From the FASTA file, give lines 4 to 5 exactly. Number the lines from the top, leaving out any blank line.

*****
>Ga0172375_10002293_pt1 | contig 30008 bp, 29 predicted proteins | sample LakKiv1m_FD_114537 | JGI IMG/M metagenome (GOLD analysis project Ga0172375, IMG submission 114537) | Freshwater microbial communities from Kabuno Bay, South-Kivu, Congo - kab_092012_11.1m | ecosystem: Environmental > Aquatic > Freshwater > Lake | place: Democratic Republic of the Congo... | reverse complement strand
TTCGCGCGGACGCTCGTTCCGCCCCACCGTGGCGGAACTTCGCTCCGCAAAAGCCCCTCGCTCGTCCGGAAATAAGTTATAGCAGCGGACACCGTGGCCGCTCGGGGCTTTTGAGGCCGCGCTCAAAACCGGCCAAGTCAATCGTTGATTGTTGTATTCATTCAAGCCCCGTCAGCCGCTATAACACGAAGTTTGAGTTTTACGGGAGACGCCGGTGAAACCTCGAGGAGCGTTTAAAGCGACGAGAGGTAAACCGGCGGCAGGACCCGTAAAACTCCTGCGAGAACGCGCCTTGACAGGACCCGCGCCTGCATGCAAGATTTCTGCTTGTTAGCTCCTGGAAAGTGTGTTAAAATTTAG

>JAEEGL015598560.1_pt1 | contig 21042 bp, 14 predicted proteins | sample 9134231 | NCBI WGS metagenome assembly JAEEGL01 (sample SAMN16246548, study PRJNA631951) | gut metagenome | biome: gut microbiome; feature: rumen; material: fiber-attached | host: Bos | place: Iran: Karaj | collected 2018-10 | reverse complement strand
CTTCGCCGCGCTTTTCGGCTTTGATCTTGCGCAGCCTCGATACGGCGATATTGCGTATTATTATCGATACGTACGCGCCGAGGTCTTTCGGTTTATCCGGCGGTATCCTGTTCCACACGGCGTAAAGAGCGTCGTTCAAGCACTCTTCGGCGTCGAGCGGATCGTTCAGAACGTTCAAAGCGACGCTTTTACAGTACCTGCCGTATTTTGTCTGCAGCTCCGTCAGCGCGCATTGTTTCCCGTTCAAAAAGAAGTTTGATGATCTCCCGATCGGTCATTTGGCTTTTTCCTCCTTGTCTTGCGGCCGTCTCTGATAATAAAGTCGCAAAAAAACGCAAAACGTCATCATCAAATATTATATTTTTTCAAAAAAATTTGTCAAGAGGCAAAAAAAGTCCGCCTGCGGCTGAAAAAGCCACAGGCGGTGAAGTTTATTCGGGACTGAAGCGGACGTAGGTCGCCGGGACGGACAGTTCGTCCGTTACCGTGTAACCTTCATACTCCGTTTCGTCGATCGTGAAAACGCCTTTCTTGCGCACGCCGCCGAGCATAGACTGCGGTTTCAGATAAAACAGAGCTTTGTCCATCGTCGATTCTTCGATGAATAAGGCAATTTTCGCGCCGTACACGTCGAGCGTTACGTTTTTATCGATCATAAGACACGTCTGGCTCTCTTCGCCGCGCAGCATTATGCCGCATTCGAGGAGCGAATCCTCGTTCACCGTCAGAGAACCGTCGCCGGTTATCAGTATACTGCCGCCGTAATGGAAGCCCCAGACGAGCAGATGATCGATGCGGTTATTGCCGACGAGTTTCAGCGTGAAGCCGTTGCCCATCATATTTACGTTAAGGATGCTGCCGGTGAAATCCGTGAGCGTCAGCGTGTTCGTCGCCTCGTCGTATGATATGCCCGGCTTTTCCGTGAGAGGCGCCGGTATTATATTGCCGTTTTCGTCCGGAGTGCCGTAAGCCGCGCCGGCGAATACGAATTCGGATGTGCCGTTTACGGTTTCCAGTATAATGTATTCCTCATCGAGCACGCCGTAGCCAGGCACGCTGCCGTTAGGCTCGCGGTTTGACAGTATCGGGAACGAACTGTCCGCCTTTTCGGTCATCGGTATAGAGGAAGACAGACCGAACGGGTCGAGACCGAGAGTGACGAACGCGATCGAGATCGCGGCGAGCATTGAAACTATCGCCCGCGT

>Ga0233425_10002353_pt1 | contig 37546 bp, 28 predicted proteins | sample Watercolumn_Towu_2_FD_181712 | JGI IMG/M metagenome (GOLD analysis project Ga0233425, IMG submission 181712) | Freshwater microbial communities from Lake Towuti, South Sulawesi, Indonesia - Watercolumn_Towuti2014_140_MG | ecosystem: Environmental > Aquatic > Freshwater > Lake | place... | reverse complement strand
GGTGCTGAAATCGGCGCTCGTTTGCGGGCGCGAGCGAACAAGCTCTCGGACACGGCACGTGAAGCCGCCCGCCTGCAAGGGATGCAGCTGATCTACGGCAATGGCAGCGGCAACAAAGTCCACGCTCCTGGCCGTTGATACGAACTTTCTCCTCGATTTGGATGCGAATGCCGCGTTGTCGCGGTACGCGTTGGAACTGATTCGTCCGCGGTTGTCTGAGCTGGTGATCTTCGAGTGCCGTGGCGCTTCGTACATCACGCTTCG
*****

CTTCGCCGCGCTTTTCGGCTTTGATCTTGCGCAGCCTCGATACGGCGATATTGCGTATTATTATCGATACGTACGCGCCGAGGTCTTTCGGTTTATCCGGCGGTATCCTGTTCCACACGGCGTAAAGAGCGTCGTTCAAGCACTCTTCGGCGTCGAGCGGATCGTTCAGAACGTTCAAAGCGACGCTTTTACAGTACCTGCCGTATTTTGTCTGCAGCTCCGTCAGCGCGCATTGTTTCCCGTTCAAAAAGAAGTTTGATGATCTCCCGATCGGTCATTTGGCTTTTTCCTCCTTGTCTTGCGGCCGTCTCTGATAATAAAGTCGCAAAAAAACGCAAAACGTCATCATCAAATATTATATTTTTTCAAAAAAATTTGTCAAGAGGCAAAAAAAGTCCGCCTGCGGCTGAAAAAGCCACAGGCGGTGAAGTTTATTCGGGACTGAAGCGGACGTAGGTCGCCGGGACGGACAGTTCGTCCGTTACCGTGTAACCTTCATACTCCGTTTCGTCGATCGTGAAAACGCCTTTCTTGCGCACGCCGCCGAGCATAGACTGCGGTTTCAGATAAAACAGAGCTTTGTCCATCGTCGATTCTTCGATGAATAAGGCAATTTTCGCGCCGTACACGTCGAGCGTTACGTTTTTATCGATCATAAGACACGTCTGGCTCTCTTCGCCGCGCAGCATTATGCCGCATTCGAGGAGCGAATCCTCGTTCACCGTCAGAGAACCGTCGCCGGTTATCAGTATACTGCCGCCGTAATGGAAGCCCCAGACGAGCAGATGATCGATGCGGTTATTGCCGACGAGTTTCAGCGTGAAGCCGTTGCCCATCATATTTACGTTAAGGATGCTGCCGGTGAAATCCGTGAGCGTCAGCGTGTTCGTCGCCTCGTCGTATGATATGCCCGGCTTTTCCGTGAGAGGCGCCGGTATTATATTGCCGTTTTCGTCCGGAGTGCCGTAAGCCGCGCCGGCGAATACGAATTCGGATGTGCCGTTTACGGTTTCCAGTATAATGTATTCCTCATCGAGCACGCCGTAGCCAGGCACGCTGCCGTTAGGCTCGCGGTTTGACAGTATCGGGAACGAACTGTCCGCCTTTTCGGTCATCGGTATAGAGGAAGACAGACCGAACGGGTCGAGACCGAGAGTGACGAACGCGATCGAGATCGCGGCGAGCATTGAAACTATCGCCCGCGT

>Ga0233425_10002353_pt1 | contig 37546 bp, 28 predicted proteins | sample Watercolumn_Towu_2_FD_181712 | JGI IMG/M metagenome (GOLD analysis project Ga0233425, IMG submission 181712) | Freshwater microbial communities from Lake Towuti, South Sulawesi, Indonesia - Watercolumn_Towuti2014_140_MG | ecosystem: Environmental > Aquatic > Freshwater > Lake | place... | reverse complement strand